[N]othing will marginalize a struggling student more than telling them they are exempt from academic canons of excellence and achievement. But this is the Orwellian world of higher education today, where the real racists parade under the banner of anti-racism.


Sunday, December 23, 2018

An Announcement

     Thanks to Chris Blake and Linda Fox, the:

League of Outlaw Bloggers being revived. In support of that effort, I’ll be posting my shorter emissions over there until further notice. (Liberty’s Torch will still be where the interminable essays appear.)

Stark truth in one sentence.

The neoconservative and interventionist borg blew it when it tried to use the temporary U.S. position in Syria against ISIS to goad Trump into a conflict with Iran . . . .[1]
The anti-Iran background noise doesn’t rise to the same deafening level as the anti-Russian foreground noise but it’s a constant, like a burr in one’s sock. Iranians were jerks when the mullahs took over but didn’t then and don’t now have a lock on bad actions. They were not the ones who started a war in Syria that caused hundreds of thousands of lives and great suffering and destruction. We and our putative “allies” did that and not for any reason that had one damn thing to do with any national interest of the United States, vital or otherwise.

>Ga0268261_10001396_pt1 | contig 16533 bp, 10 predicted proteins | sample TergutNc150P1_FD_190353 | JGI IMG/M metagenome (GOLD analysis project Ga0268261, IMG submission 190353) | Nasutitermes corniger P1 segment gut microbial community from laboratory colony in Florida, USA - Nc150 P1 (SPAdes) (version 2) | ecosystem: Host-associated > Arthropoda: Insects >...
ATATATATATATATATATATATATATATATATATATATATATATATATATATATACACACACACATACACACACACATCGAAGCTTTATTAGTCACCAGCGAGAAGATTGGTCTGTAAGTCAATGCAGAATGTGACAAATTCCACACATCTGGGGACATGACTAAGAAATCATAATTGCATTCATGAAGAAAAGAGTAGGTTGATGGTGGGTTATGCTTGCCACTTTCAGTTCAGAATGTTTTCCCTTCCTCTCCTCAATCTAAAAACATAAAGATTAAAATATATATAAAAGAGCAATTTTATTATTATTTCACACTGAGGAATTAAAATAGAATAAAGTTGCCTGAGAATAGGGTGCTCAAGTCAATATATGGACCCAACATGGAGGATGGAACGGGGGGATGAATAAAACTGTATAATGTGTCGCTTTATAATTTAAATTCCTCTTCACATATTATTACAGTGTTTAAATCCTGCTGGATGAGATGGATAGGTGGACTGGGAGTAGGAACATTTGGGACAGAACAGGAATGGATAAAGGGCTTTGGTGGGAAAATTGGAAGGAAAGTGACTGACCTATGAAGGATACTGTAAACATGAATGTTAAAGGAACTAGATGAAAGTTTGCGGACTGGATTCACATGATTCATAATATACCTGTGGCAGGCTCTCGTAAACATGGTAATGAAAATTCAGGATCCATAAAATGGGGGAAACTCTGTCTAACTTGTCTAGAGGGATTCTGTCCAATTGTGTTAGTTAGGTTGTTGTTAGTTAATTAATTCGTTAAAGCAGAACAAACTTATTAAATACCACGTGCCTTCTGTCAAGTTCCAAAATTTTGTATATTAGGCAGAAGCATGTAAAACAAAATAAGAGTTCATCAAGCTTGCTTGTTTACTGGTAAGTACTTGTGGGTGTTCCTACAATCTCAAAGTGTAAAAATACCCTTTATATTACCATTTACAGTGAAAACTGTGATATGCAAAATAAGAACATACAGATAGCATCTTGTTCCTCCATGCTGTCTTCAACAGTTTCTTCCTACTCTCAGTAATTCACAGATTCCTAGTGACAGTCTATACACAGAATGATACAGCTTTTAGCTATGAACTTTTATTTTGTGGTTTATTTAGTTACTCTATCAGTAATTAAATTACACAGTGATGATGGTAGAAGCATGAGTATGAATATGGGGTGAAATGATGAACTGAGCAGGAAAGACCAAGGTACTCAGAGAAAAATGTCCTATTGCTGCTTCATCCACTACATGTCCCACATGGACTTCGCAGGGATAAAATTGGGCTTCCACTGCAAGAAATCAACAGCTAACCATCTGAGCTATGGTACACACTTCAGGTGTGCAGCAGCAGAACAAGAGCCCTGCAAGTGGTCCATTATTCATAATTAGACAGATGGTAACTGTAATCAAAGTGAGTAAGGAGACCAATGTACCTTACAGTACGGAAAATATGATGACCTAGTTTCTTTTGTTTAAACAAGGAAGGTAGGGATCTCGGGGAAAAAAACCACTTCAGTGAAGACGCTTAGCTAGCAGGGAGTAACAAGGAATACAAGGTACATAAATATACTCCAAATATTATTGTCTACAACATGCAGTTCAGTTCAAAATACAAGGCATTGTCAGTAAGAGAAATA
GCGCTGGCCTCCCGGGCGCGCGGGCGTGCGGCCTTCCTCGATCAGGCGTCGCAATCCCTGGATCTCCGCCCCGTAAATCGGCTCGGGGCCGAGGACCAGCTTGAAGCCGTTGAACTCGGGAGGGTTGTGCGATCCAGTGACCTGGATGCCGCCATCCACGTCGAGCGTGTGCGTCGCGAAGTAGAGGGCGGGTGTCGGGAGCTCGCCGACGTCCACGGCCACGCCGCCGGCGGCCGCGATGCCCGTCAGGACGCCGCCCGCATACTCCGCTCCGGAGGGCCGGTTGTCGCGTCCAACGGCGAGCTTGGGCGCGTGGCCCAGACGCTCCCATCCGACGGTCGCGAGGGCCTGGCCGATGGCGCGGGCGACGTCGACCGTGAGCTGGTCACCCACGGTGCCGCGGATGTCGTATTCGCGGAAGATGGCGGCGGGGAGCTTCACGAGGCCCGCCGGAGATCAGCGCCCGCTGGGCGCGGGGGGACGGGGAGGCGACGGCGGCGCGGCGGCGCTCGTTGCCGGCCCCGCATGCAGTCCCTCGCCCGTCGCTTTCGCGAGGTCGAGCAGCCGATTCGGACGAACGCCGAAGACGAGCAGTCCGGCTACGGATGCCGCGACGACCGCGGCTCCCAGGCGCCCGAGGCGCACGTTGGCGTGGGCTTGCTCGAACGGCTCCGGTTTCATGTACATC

It’s not the Iranians who trouble me but the legions of educated fools inside America who despise traditional America and spit on the Constitution twice before breakfast just to start the day off right. It’s they who are flooding the U.S. with resentful, parasitic, criminal, subversive, arrogant, and/or supremacist people from the third-world. Iran has nothing to do with that. They are destroying America, not Iranians.

Note: b contributes a lot with his blog, Moon of Alabama, and would appreciate any financial support you can provide.

[1] "Why Trump Decided To Remove U.S. Troops From Syria." By b, Moon of Alabama, 12/20/18.

Saturday, December 22, 2018

This is ONE Way to Look at the Hardships of Winter

I lived in a Northern climate most of my life. Only after 2005 did I experience the difference that a Southern latitude makes in your life.

First, it's warmer. Duh. Well, that has to be said, as the warm is QUITE warm in the summer - as in, I'm not stirring from my house for days because it's too hot and muggy, and my energy just leaks out when I put a foot outside, even in the evening.

Storms are a MAJOR concern - not just because you might get some damage to your house or car. It's worse - MUCH worse.

The electricity (and the AC that accompanies it) might go down. OMZ!!!!!!!!

Second, you get used to the relatively mild climate. You begin to expect to be able to go outside any time of day in a light t-shirt, shorts, and sandals. So, actual winter weather comes as a really unpleasant surprise.

When I taught high school, I used to delight in pointing out, to the kids coming in complaining that "It's FREEZING!", that, no, until the temperature is 32 F, it is technically NOT freezing. Sometimes, I don't know how they managed not to gang up on me and beat me into a puddle of smirk.